Especular (Threshold): Leyla Cárdenas
Curated by Chon Noriega
Presented by LACMA and the UCLA Chicano Studies Research Center
The Colombian writer Manuel Hernández B. defines his nation’s capital, Bogotá, as a permanent threshold that announces the promise of a place that never arrives. Leyla Cárdenas’s Especular provides a real-world yet ghost-like image of this insight with her set of photographic prints of Bogota’s neoclassical train station façade.

First built in the late 1880s – concurrent with the formation of the Republic of Colombia – the station is a once-hopeful symbol of the nation that then became a long abandoned modern ruin. Cárdenas represents the façade with two printed scrims suspended back-to-back from the ceiling, over twenty feet up, and running a similar distance along the floor.

These discontinuous panels are cut to match the different track gauges used in Colombia that made a unified national transportation infrastructure impossible. Especular is part of a series in which the artist documents the architectural remnants of the urban fabric. Cárdenas reflects on these artworks as illustrating “History repeating itself: vicious circles and accumulation of thresholds that lead nowhere.”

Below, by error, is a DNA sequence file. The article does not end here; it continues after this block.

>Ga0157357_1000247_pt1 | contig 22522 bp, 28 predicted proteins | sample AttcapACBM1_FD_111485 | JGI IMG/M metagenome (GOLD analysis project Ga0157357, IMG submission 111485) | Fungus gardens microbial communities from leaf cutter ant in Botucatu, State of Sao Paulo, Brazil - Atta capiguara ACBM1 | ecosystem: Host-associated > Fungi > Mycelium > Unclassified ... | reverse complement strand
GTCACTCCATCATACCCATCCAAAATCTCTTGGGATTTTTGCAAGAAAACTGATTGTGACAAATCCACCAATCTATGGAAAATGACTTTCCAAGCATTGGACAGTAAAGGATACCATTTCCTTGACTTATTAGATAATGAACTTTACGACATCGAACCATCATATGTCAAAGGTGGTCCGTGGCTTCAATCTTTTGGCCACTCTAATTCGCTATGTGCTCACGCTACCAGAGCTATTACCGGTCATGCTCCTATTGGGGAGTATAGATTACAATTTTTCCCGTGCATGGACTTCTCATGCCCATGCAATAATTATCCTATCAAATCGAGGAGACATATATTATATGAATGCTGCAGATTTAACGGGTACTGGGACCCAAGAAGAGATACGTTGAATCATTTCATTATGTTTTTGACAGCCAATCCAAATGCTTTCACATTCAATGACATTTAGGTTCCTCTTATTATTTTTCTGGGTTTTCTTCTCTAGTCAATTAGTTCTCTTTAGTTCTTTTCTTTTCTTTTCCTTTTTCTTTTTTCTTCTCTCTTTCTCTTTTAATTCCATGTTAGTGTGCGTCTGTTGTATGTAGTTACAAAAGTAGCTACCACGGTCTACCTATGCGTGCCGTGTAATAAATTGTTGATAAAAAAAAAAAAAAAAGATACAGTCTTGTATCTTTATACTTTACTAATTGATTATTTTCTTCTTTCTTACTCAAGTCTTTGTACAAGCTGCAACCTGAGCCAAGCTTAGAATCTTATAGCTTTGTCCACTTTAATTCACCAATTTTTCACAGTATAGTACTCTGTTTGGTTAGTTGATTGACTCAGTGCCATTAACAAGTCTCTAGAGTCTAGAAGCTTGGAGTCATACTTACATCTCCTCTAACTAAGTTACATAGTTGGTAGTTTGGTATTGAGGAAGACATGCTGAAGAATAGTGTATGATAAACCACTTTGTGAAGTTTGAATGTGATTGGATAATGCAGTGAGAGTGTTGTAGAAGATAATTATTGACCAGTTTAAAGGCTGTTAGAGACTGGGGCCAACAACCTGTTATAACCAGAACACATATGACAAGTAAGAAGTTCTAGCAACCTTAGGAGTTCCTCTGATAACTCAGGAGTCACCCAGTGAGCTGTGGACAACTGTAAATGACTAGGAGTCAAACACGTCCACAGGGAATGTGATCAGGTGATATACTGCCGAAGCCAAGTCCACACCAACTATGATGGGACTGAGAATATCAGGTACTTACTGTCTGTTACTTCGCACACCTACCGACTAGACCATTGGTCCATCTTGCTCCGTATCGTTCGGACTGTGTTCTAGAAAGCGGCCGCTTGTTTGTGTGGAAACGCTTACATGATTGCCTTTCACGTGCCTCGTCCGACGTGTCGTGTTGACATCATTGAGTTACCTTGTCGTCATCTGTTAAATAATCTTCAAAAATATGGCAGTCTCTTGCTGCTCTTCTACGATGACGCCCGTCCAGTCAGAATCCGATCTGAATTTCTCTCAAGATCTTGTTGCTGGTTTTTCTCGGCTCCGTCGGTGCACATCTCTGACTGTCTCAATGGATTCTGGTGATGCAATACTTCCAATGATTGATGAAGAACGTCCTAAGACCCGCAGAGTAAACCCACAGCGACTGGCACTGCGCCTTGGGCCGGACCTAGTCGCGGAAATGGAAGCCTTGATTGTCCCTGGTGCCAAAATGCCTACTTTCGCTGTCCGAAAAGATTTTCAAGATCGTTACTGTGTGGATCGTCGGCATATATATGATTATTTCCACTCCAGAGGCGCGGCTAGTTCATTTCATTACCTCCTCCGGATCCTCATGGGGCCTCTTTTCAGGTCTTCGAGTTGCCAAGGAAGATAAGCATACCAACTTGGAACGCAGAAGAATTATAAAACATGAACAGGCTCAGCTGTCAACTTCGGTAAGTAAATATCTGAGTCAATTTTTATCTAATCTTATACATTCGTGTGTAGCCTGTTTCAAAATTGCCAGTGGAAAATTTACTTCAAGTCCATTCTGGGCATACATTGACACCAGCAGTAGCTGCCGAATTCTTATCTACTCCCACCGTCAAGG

About the artist:
Leyla Cárdenas was born in 1975 in Bogotá, Colombia where she still lives and works. She received her MFA in sculpture from the University of California, Los Angeles (UCLA). Cárdenas’s installation, sculpture, mixed-media work delves into urban ruins and cities landscapes as indications of social transformation, loss and historical memory. Remains, fragments, discarded structures, are used as material for her work, with a sculptural strategy that is as much destructive as constructive. In 2016-16, she was a resident fellow at the Jan Van Eyck Academie for the NEARCH project “The Materiality of the Invisible” establishing a critical dialogue between artists and archeologists.